In the 1960s, local districts and towns in the Twin Cities region offered competing tax breaks to lure in new businesses, diminishing their revenues and depleting their social services in an effort to steal jobs from elsewhere within the area. In 1971, the region came up with an ingenious plan that would help halt this race to the bottom, and also address widening inequality. The Minnesota state legislature passed a law requiring all of the region’s local governments—in Minneapolis and St. Paul and throughout their ring of suburbs—to contribute almost half of the growth in their commercial tax revenues to a regional pool, from which the money would be distributed to tax-poor areas. Today, business taxes are used to enrich some of the region’s poorest communities.
Never before had such a plan—known as “fiscal equalization”—been tried at the metropolitan level. “In a typical U.S. metro, the disparities between the poor and rich areas are dramatic, because well-off suburbs don’t share the wealth they build,” says Bruce Katz, the director of the Metropolitan Policy Program at the Brookings Institution. But for generations now, the Twin Cities’ downtown area, inner-ring neighborhoods, and tony suburbs have shared in the metro’s commercial success. By spreading the wealth to its poorest neighborhoods, the metro area provides more-equal services in low-income places, and keeps quality of life high just about everywhere.
... The Twin Cities’ housing and tax-sharing policies have resulted in lots of good neighborhoods with good schools that are affordable for young graduates and remain nice to live in even as their paychecks rise. This, in turn, has nurtured a deep bench of 30- and 40-something managers, who support the growth of large companies, and whose taxes flow to poorer neighborhoods, where families have relatively good odds of moving into the middle class.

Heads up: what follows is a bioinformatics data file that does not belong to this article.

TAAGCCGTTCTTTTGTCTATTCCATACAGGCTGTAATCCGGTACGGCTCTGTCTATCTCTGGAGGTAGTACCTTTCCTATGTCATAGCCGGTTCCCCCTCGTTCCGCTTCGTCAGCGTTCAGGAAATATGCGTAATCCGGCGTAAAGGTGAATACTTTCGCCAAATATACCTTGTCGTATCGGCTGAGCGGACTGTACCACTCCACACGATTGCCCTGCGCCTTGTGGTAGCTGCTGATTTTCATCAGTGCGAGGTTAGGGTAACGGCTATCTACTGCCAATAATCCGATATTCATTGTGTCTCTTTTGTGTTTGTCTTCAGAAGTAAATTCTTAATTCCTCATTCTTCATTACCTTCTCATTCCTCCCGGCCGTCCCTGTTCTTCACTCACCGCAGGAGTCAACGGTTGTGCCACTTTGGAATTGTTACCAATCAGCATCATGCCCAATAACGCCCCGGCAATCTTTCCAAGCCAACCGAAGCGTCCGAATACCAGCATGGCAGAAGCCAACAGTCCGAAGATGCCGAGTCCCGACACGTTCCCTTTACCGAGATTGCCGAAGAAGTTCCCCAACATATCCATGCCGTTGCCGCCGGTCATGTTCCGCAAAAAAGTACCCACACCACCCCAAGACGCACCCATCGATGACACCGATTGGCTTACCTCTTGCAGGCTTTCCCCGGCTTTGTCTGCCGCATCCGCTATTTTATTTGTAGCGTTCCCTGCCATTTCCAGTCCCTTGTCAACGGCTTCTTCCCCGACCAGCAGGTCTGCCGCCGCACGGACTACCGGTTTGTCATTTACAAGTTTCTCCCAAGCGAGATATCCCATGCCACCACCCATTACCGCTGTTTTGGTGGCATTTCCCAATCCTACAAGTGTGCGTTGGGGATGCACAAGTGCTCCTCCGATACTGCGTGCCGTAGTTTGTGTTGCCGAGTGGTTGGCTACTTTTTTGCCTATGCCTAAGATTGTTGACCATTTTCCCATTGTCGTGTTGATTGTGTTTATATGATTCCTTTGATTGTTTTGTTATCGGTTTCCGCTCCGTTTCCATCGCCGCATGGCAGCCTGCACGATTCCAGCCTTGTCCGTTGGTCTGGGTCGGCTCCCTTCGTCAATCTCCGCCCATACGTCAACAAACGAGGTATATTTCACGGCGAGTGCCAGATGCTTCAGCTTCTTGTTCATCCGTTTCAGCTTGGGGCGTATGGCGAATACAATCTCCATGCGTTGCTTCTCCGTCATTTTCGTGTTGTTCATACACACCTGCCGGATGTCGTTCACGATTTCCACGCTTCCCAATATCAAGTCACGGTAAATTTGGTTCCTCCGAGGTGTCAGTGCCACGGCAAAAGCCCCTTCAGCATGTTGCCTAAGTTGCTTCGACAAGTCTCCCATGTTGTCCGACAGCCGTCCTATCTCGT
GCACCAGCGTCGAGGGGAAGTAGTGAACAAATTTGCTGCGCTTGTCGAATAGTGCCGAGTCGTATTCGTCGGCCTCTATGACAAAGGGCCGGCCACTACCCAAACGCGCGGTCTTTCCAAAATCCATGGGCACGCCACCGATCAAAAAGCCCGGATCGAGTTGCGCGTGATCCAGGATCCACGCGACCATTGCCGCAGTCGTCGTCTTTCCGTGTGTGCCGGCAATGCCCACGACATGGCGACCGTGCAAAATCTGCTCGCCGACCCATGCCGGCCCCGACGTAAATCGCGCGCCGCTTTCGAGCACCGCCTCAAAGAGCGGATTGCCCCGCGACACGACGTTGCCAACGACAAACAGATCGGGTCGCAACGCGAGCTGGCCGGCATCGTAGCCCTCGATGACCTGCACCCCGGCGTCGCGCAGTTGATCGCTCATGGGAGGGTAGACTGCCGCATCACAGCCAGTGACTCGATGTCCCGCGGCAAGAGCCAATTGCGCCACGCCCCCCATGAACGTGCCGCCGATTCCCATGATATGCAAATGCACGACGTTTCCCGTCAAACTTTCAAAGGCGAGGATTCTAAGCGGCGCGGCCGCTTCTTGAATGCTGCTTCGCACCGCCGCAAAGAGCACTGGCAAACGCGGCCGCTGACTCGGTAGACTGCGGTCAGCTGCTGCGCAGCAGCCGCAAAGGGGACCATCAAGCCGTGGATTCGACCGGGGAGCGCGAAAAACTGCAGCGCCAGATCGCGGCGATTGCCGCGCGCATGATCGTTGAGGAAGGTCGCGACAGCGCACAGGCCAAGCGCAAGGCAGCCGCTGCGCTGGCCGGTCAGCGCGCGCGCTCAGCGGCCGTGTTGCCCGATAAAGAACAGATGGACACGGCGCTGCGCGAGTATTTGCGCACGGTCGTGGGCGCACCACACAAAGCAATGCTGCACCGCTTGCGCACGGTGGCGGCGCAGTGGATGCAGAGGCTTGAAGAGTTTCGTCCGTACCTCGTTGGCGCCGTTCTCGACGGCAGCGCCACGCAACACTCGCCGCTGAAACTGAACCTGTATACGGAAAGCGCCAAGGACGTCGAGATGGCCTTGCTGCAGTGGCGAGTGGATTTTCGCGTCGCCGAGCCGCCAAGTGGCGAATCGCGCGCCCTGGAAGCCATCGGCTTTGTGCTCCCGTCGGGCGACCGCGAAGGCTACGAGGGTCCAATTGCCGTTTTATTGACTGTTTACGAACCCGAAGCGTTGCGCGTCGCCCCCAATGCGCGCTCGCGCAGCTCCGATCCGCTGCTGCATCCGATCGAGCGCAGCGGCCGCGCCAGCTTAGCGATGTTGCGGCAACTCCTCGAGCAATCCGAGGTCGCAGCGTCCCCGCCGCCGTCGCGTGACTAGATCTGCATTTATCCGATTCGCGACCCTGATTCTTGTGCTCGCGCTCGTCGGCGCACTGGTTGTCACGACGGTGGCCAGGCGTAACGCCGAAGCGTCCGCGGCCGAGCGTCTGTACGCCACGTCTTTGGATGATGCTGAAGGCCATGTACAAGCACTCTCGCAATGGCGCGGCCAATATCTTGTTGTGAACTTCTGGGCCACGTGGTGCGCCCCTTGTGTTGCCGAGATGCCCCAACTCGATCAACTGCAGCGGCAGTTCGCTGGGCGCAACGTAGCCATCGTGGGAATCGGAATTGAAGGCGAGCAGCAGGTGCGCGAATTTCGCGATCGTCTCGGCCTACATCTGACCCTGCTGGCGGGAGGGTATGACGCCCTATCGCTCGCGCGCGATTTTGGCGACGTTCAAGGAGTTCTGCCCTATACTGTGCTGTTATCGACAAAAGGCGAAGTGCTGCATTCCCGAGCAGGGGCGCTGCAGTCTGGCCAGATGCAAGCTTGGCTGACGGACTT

My immediate reaction to this plan was negative. "I'm a libertarian! I don't believe in making people share the results of their hard work and effort!" Then I stopped to actually think about it. Local governments are, obviously, different from people.
A metropolitan area is more than the sum of its constituent parts. Good suburbs reinforce each other and the city's urban core. Businesses can be located in one suburb, but draw employees from all over the metropolitan area. In a very real sense, the success of each suburb—or city—depends both on its own decisions and on the decisions, and general health, of the surrounding suburbs.
I think it makes a lot of sense to have the city and its suburbs sharing tax revenue with each other. They each contribute to the local pool of welfare, with businesses and employees constantly crisscrossing boundaries as they live, work, and play each day. It seems to make good sense to make sure that the entire metropolitan area is economically healthy, rather than having some areas that are wealthy just because a business is headquartered there instead of five miles away, inside a different municipal boundary.
I'm now interested in having Wisconsin apply a local version of this Minnesotan law.